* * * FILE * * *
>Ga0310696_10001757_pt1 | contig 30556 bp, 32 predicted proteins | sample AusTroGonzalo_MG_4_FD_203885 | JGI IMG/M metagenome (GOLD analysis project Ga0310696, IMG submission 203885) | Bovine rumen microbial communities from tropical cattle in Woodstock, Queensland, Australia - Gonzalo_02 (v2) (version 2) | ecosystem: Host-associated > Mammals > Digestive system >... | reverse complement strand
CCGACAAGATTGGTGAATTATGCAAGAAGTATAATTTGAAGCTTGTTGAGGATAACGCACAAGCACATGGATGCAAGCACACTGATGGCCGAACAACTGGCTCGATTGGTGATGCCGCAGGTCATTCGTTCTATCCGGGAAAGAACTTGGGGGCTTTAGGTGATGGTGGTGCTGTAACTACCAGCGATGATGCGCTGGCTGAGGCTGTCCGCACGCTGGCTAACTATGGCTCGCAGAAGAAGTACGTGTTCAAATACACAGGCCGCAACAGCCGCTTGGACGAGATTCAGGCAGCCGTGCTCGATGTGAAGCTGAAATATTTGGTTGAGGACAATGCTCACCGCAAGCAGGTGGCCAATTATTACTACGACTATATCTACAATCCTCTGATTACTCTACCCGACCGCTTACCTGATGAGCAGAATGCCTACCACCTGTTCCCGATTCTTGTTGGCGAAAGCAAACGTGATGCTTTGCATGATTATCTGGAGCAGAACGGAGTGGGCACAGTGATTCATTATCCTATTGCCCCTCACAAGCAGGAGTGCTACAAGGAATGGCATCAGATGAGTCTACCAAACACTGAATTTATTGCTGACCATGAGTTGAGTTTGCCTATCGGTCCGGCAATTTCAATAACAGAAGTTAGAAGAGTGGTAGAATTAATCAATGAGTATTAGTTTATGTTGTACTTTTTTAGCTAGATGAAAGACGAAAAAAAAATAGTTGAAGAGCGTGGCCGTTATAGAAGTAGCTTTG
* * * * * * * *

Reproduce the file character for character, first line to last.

>Ga0310696_10001757_pt1 | contig 30556 bp, 32 predicted proteins | sample AusTroGonzalo_MG_4_FD_203885 | JGI IMG/M metagenome (GOLD analysis project Ga0310696, IMG submission 203885) | Bovine rumen microbial communities from tropical cattle in Woodstock, Queensland, Australia - Gonzalo_02 (v2) (version 2) | ecosystem: Host-associated > Mammals > Digestive system >... | reverse complement strand
CCGACAAGATTGGTGAATTATGCAAGAAGTATAATTTGAAGCTTGTTGAGGATAACGCACAAGCACATGGATGCAAGCACACTGATGGCCGAACAACTGGCTCGATTGGTGATGCCGCAGGTCATTCGTTCTATCCGGGAAAGAACTTGGGGGCTTTAGGTGATGGTGGTGCTGTAACTACCAGCGATGATGCGCTGGCTGAGGCTGTCCGCACGCTGGCTAACTATGGCTCGCAGAAGAAGTACGTGTTCAAATACACAGGCCGCAACAGCCGCTTGGACGAGATTCAGGCAGCCGTGCTCGATGTGAAGCTGAAATATTTGGTTGAGGACAATGCTCACCGCAAGCAGGTGGCCAATTATTACTACGACTATATCTACAATCCTCTGATTACTCTACCCGACCGCTTACCTGATGAGCAGAATGCCTACCACCTGTTCCCGATTCTTGTTGGCGAAAGCAAACGTGATGCTTTGCATGATTATCTGGAGCAGAACGGAGTGGGCACAGTGATTCATTATCCTATTGCCCCTCACAAGCAGGAGTGCTACAAGGAATGGCATCAGATGAGTCTACCAAACACTGAATTTATTGCTGACCATGAGTTGAGTTTGCCTATCGGTCCGGCAATTTCAATAACAGAAGTTAGAAGAGTGGTAGAATTAATCAATGAGTATTAGTTTATGTTGTACTTTTTTAGCTAGATGAAAGACGAAAAAAAAATAGTTGAAGAGCGTGGCCGTTATAGAAGTAGCTTTG